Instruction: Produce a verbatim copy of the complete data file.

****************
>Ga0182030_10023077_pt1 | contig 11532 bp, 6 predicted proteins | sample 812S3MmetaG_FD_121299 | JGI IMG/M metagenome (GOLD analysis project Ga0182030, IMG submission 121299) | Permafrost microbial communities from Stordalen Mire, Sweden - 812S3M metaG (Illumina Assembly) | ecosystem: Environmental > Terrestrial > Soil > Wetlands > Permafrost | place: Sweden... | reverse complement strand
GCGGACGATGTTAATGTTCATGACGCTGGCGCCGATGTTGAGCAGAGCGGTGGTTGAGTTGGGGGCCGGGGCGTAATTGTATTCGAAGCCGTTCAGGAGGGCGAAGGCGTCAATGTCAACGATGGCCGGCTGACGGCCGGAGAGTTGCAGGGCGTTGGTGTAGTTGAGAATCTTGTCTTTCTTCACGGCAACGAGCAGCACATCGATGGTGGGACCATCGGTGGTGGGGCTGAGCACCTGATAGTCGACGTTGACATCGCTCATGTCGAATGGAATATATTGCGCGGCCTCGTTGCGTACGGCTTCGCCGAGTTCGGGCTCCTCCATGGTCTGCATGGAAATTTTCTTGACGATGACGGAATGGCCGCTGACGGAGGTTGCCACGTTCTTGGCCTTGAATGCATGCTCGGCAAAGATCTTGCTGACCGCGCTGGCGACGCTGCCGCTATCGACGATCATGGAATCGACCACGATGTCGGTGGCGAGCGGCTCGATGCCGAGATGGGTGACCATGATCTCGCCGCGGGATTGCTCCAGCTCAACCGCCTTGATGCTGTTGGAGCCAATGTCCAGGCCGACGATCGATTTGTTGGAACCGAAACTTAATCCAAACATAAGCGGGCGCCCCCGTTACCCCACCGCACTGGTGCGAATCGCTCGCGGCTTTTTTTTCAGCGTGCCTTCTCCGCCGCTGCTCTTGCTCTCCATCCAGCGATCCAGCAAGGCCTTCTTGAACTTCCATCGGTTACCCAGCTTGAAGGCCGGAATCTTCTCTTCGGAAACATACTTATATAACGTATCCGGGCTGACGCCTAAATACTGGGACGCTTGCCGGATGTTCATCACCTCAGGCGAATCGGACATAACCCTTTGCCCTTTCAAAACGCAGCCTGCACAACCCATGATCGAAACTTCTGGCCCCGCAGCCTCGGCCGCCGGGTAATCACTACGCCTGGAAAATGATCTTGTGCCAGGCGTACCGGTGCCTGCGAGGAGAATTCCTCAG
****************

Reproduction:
>Ga0182030_10023077_pt1 | contig 11532 bp, 6 predicted proteins | sample 812S3MmetaG_FD_121299 | JGI IMG/M metagenome (GOLD analysis project Ga0182030, IMG submission 121299) | Permafrost microbial communities from Stordalen Mire, Sweden - 812S3M metaG (Illumina Assembly) | ecosystem: Environmental > Terrestrial > Soil > Wetlands > Permafrost | place: Sweden... | reverse complement strand
GCGGACGATGTTAATGTTCATGACGCTGGCGCCGATGTTGAGCAGAGCGGTGGTTGAGTTGGGGGCCGGGGCGTAATTGTATTCGAAGCCGTTCAGGAGGGCGAAGGCGTCAATGTCAACGATGGCCGGCTGACGGCCGGAGAGTTGCAGGGCGTTGGTGTAGTTGAGAATCTTGTCTTTCTTCACGGCAACGAGCAGCACATCGATGGTGGGACCATCGGTGGTGGGGCTGAGCACCTGATAGTCGACGTTGACATCGCTCATGTCGAATGGAATATATTGCGCGGCCTCGTTGCGTACGGCTTCGCCGAGTTCGGGCTCCTCCATGGTCTGCATGGAAATTTTCTTGACGATGACGGAATGGCCGCTGACGGAGGTTGCCACGTTCTTGGCCTTGAATGCATGCTCGGCAAAGATCTTGCTGACCGCGCTGGCGACGCTGCCGCTATCGACGATCATGGAATCGACCACGATGTCGGTGGCGAGCGGCTCGATGCCGAGATGGGTGACCATGATCTCGCCGCGGGATTGCTCCAGCTCAACCGCCTTGATGCTGTTGGAGCCAATGTCCAGGCCGACGATCGATTTGTTGGAACCGAAACTTAATCCAAACATAAGCGGGCGCCCCCGTTACCCCACCGCACTGGTGCGAATCGCTCGCGGCTTTTTTTTCAGCGTGCCTTCTCCGCCGCTGCTCTTGCTCTCCATCCAGCGATCCAGCAAGGCCTTCTTGAACTTCCATCGGTTACCCAGCTTGAAGGCCGGAATCTTCTCTTCGGAAACATACTTATATAACGTATCCGGGCTGACGCCTAAATACTGGGACGCTTGCCGGATGTTCATCACCTCAGGCGAATCGGACATAACCCTTTGCCCTTTCAAAACGCAGCCTGCACAACCCATGATCGAAACTTCTGGCCCCGCAGCCTCGGCCGCCGGGTAATCACTACGCCTGGAAAATGATCTTGTGCCAGGCGTACCGGTGCCTGCGAGGAGAATTCCTCAG